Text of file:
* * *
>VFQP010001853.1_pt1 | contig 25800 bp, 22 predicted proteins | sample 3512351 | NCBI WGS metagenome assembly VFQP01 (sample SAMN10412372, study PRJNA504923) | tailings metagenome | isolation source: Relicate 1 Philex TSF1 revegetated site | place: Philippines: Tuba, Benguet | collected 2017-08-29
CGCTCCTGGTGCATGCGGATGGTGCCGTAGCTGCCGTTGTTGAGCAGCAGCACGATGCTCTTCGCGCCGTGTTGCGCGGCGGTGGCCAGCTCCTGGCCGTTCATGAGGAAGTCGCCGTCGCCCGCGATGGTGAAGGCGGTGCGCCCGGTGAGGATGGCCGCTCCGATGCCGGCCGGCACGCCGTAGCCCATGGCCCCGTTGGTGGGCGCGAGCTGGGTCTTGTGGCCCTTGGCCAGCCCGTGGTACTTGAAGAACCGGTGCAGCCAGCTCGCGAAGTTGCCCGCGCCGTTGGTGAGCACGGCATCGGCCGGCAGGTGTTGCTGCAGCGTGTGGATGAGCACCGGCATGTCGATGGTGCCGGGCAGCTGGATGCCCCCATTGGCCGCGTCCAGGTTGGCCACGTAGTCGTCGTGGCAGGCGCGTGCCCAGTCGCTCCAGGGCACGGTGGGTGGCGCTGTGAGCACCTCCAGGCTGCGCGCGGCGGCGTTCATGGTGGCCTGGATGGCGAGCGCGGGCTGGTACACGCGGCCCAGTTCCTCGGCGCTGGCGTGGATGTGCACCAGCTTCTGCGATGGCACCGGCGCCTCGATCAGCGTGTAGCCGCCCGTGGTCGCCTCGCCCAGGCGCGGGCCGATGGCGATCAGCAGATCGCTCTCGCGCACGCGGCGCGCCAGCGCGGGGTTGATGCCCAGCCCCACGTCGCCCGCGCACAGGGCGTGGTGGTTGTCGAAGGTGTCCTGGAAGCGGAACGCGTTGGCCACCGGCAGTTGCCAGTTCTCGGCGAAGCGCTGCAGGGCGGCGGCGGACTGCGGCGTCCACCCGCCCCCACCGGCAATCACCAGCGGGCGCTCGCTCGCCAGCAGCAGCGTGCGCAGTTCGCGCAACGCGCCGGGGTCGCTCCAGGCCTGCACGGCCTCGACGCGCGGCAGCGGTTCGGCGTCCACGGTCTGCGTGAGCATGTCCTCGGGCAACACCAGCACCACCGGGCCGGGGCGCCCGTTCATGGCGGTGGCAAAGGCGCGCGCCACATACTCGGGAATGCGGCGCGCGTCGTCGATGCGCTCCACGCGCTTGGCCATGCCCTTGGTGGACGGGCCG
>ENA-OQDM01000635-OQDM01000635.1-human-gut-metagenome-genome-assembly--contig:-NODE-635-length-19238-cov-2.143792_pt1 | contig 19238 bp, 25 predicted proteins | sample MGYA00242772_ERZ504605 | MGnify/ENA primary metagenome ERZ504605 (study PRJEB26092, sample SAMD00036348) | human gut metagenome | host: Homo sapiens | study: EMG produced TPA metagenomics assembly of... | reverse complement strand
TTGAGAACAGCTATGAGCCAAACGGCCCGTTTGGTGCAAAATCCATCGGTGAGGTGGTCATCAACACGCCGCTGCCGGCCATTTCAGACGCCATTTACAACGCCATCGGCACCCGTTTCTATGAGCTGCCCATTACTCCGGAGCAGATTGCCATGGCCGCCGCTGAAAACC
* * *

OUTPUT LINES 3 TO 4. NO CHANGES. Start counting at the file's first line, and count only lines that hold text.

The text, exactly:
>ENA-OQDM01000635-OQDM01000635.1-human-gut-metagenome-genome-assembly--contig:-NODE-635-length-19238-cov-2.143792_pt1 | contig 19238 bp, 25 predicted proteins | sample MGYA00242772_ERZ504605 | MGnify/ENA primary metagenome ERZ504605 (study PRJEB26092, sample SAMD00036348) | human gut metagenome | host: Homo sapiens | study: EMG produced TPA metagenomics assembly of... | reverse complement strand
TTGAGAACAGCTATGAGCCAAACGGCCCGTTTGGTGCAAAATCCATCGGTGAGGTGGTCATCAACACGCCGCTGCCGGCCATTTCAGACGCCATTTACAACGCCATCGGCACCCGTTTCTATGAGCTGCCCATTACTCCGGAGCAGATTGCCATGGCCGCCGCTGAAAACC